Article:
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SOURCE: Introduction to The Complete Novels and Selected Writings of Amy Levy, 1861-1889, edited by Melvyn New, University Press of Florida, 1993, pp. 1-52.
[In the following essay, New provides an overview of Levy's life and writings, maintaining that Levy is impressive for "the depth of her commitments, the versatility of her talents, the breadth of her learning."]
Amy Levy was born in Clapham in 1861 and died by charcoal gas inhalation in 1889, two months before her twenty-eighth birthday. In taking her own life, she not only raised numerous questions about the despairs of an educated Jewish woman in late Victorian England but also put an end to a promising literary career. In her twenty-seven years she had been the first Jewish woman admitted to Newnham College, Cambridge; had published three short novels and three slim collections of poetry; and had become a contributor to several major literary magazines, including Temple Bar and The Gentleman's Magazine, as well as to the "leading and almost universally read weekly newspaper among British Jews,"1The Jewish Chronicle. Oscar Wilde's obituary notice in Woman's World (which he founded in 1888, and to which Levy contributed poems, short stories, and essays) took particular notice of this promise cut short:
The gifted subject of these paragraphs, whose distressing death has...
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SOURCE: "Amy Levy and the 'Jewish Novel': Representing Jewish Life in the Victorian Period," in Studies in the Novel, Vol. XXVI, No. 3, Fall, 1994, pp. 235-53.
[In the following essay, Hunt examines Levy's novel Reuben Sachs as a critique of prevailing representations of Jewish life in Victorian literature.]
In the last month of 1888 Macmillan brought out what was to become a controversial novel within the Jewish community on both sides of the Atlantic. Amy Levy, a twenty-seven-year-old Jewish woman who had already made something of a name for herself as a writer of poetry, non-fictional prose, and fiction, was the author of this book, Reuben Sachs. It was her first published work of fiction about Jewish life. The question of how to represent Jews in fiction had evidently been on her mind for a long time, for in 1886 Levy had published in the weekly Jewish Chronicle an article, "The Jew in Fiction," in which she had criticized the treatment of Jewish characters by a number of different novelists.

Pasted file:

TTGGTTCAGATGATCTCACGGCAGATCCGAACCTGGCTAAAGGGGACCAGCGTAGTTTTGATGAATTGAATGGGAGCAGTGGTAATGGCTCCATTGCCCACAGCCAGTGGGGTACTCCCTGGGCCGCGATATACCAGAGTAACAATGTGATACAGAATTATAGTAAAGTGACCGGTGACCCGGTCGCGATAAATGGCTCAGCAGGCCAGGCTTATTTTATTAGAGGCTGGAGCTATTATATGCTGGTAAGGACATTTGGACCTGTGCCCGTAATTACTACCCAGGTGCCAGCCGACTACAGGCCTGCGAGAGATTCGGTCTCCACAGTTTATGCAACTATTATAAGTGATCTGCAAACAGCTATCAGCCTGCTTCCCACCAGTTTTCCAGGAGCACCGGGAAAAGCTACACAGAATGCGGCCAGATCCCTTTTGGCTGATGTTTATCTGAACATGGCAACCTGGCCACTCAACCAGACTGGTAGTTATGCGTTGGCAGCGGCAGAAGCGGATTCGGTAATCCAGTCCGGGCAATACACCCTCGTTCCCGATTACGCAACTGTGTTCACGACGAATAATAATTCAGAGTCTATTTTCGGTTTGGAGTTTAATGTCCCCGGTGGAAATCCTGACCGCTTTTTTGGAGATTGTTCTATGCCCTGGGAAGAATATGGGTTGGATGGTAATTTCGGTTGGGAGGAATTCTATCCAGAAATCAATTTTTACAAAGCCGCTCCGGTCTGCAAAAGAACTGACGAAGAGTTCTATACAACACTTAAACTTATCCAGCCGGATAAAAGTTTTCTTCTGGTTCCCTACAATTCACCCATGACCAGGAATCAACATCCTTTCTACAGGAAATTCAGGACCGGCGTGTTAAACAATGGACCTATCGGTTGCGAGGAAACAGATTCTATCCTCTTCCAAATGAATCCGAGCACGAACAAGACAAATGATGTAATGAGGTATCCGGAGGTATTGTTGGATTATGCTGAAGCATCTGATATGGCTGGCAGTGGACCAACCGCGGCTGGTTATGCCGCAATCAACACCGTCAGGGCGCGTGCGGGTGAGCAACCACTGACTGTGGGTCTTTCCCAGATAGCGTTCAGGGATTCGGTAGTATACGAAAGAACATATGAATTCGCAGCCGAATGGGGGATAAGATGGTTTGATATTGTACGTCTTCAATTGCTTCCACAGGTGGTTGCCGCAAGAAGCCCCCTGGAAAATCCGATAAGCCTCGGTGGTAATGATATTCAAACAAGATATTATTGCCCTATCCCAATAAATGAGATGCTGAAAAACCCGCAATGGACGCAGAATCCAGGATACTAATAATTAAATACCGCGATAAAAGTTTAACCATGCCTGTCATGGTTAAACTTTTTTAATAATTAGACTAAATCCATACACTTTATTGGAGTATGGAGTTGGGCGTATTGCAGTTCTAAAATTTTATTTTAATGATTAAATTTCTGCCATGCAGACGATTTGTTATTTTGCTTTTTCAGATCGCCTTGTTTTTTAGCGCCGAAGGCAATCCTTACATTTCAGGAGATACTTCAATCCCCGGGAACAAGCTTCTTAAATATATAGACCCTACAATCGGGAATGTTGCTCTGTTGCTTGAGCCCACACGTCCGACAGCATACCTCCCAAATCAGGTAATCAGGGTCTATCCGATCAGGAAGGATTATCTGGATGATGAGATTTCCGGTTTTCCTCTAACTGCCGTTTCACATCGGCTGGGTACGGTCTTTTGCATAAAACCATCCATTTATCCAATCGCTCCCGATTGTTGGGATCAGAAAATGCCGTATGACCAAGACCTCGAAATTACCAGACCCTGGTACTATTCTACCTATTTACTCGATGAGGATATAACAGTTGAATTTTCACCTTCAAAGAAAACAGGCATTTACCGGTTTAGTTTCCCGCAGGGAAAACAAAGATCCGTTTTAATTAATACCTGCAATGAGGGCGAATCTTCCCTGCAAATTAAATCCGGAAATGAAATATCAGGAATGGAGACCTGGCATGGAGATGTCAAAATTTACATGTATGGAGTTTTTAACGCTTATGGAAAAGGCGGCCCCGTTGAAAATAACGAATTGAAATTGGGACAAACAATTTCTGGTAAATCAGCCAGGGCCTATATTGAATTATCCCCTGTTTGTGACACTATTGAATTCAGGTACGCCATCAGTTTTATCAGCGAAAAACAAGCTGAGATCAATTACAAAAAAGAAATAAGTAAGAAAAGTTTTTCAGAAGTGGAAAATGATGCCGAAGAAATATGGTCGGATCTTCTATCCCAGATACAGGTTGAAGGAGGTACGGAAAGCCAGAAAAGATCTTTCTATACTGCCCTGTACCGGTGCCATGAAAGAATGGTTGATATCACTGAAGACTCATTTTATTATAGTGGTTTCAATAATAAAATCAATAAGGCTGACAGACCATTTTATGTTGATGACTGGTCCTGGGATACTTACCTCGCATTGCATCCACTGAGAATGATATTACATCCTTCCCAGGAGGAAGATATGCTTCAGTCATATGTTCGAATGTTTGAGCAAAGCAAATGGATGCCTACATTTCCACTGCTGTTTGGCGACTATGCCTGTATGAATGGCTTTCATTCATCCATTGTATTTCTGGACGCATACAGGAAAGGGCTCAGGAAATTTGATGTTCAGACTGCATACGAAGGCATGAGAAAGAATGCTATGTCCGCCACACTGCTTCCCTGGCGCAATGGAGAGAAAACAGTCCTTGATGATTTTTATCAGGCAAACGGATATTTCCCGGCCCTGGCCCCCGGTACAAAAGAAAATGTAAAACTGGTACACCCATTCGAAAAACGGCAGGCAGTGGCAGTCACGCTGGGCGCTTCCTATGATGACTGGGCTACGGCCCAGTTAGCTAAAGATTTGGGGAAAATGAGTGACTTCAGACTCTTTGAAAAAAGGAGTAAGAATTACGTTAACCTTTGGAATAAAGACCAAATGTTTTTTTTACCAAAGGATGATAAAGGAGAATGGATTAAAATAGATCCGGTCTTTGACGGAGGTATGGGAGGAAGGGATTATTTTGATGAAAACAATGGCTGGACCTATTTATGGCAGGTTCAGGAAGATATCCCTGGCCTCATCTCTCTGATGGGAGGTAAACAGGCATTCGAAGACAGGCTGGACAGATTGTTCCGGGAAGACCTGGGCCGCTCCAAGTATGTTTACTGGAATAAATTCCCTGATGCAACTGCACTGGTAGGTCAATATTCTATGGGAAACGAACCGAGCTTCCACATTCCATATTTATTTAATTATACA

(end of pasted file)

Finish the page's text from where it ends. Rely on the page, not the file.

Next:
In this article Levy takes jabs at Dickens' unpleasant Fagin but is no more pleased by his idealized Jew, Riah (in Our Mutual Friend); she reminds us that Thackeray too has Jewish characters who are entirely negative; and she speaks disparagingly of a now-forgotten novelist, a Mr. Baring-Gould, who, she charges, "follows the old Jew-baiting traditions" in his...
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Modder, Montagu Frank. "The Old Order Changeth." In The Jew in the Literature of England to the End of the 19th Century, pp. 317-24. Philadelphia: The Jewish Publication Society of America, 1939.
Includes discussion of Levy's portrayal of the Jewish community in Reuben Sachs and "Cohen of Trinity."
Price, Warwick James. "Three Forgotten Poetesses." The Forum 47 (March 1912): 361-76.
Includes discussion of Levy's poetry, emphasizing the tone of longing and sadness that characterizes her verse.
Udelson, Joseph H. "Amy Levy." In his Dreamer of the Ghetto: The Life and Works of Israel Zangwill, pp. 54-58. Tuscaloosa, Alabama: The University of Alabama Press, 1990.
Offers a survey of Levy's career and comments on the major thematic interests of her fiction and poetry.
Additional coverage of Levy's life and career is contained in the following source published by Gale Research: Dictionary of Literary Biography, Volume 156.